Australia—Drought weighs on agricultural exports

Australian export earnings from agriculture are set to fall 4.5% over FY2019 and FY2020 as weaker production, stemming from the drought in eastern states, more than offsets the broad pickup in global prices. Agriculture is Australia’s third largest export earner behind hard commodities and services. In particular, drought has weighed heavily on wheat production and will likely cause a 22% fall in export earnings over FY2019. While wheat exports are expected to bounce back strongly over the next couple of years as production returns to pre-drought levels, record Argentinean production provides some risk to the export outlook. The unseasonably dry conditions are also expected to weigh on beef exports (down 11% over the next 18 months), along with cotton and wool receipts (down 30%). However, the Australian Bureau of Agricultural and Resource Economics (ABARES) expects agricultural exports will recover over the medium term, expanding 3.3% p.a. to reach A$55.5b by FY2024 (Chart).

Australian agricultural exports face growing non-tariff measures (NTMs) (policies other than ordinary customs tariffs that can potentially have an economic effect on trade). Indeed, NTMs facing Australian exporters have risen 60% over the last 10 years, driven by higher technical barriers to trade and a growing list of sanitary requirements imposed by most countries to ensure food safety and to protect biosecurity and the environment. ABARES suggests that horticulture exports face the greatest number of NTMs; dairy is a distant second, followed closely by grains, oilseeds, pulses and meat. Compliance with sanitary and technical barriers may raise export costs, but can also lead to greater benefits from trade. For example, Australia’s high food standards domestically could give Australian producers an edge over their international competitors.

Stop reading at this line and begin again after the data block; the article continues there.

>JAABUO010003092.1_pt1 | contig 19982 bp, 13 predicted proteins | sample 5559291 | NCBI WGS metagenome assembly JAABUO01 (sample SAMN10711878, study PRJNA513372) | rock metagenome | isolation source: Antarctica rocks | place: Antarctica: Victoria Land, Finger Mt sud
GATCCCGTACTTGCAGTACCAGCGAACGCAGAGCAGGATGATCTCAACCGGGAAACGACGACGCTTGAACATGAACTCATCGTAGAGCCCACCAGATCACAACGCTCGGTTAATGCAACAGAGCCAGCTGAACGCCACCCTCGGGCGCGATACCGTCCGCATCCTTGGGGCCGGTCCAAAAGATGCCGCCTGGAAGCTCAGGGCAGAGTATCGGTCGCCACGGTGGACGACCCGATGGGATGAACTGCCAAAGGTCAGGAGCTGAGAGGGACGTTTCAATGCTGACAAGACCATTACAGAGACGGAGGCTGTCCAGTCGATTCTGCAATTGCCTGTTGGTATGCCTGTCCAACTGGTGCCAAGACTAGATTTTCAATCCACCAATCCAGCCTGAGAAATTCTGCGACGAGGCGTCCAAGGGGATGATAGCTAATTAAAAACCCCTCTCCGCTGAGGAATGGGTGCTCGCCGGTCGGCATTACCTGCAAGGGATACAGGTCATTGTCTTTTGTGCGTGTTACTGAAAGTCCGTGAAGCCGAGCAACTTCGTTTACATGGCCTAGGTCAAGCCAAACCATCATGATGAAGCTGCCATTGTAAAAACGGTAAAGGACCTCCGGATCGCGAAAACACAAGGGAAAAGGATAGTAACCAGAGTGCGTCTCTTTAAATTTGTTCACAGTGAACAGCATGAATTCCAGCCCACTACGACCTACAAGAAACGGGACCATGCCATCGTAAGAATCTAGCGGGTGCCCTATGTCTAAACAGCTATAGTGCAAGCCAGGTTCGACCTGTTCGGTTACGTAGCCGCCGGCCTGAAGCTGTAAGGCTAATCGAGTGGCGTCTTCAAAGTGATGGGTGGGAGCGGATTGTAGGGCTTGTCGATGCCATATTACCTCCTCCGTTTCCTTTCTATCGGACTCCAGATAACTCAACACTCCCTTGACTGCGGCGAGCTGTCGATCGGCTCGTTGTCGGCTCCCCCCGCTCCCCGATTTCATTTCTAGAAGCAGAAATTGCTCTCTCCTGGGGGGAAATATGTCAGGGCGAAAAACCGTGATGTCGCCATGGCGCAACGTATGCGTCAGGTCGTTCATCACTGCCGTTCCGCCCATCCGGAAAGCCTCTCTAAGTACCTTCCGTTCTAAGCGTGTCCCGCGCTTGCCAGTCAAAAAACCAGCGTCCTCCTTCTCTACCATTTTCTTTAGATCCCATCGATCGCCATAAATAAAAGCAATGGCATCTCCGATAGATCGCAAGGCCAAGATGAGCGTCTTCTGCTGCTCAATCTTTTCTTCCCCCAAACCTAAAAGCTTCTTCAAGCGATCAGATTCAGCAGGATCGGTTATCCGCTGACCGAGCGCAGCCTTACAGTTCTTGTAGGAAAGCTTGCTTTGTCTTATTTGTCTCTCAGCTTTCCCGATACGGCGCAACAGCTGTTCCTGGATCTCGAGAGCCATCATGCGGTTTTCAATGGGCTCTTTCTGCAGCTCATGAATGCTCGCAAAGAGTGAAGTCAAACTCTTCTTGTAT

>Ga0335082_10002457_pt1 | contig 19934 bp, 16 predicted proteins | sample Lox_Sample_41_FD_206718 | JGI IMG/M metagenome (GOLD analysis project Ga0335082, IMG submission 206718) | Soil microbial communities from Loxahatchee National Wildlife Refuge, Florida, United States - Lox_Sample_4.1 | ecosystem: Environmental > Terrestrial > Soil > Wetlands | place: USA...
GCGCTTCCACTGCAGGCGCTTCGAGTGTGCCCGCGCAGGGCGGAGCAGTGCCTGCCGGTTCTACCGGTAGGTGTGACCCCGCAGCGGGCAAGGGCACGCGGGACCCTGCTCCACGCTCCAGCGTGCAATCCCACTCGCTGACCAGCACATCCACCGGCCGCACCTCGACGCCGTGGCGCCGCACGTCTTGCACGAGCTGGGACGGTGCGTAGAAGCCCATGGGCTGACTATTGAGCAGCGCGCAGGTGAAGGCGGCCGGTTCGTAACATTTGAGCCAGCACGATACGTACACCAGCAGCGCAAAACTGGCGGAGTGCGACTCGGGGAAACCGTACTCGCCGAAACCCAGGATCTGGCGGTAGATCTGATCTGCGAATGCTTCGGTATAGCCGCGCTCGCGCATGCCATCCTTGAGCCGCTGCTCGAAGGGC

Fig 5 Australian Agrocultureal And Fisheries Exports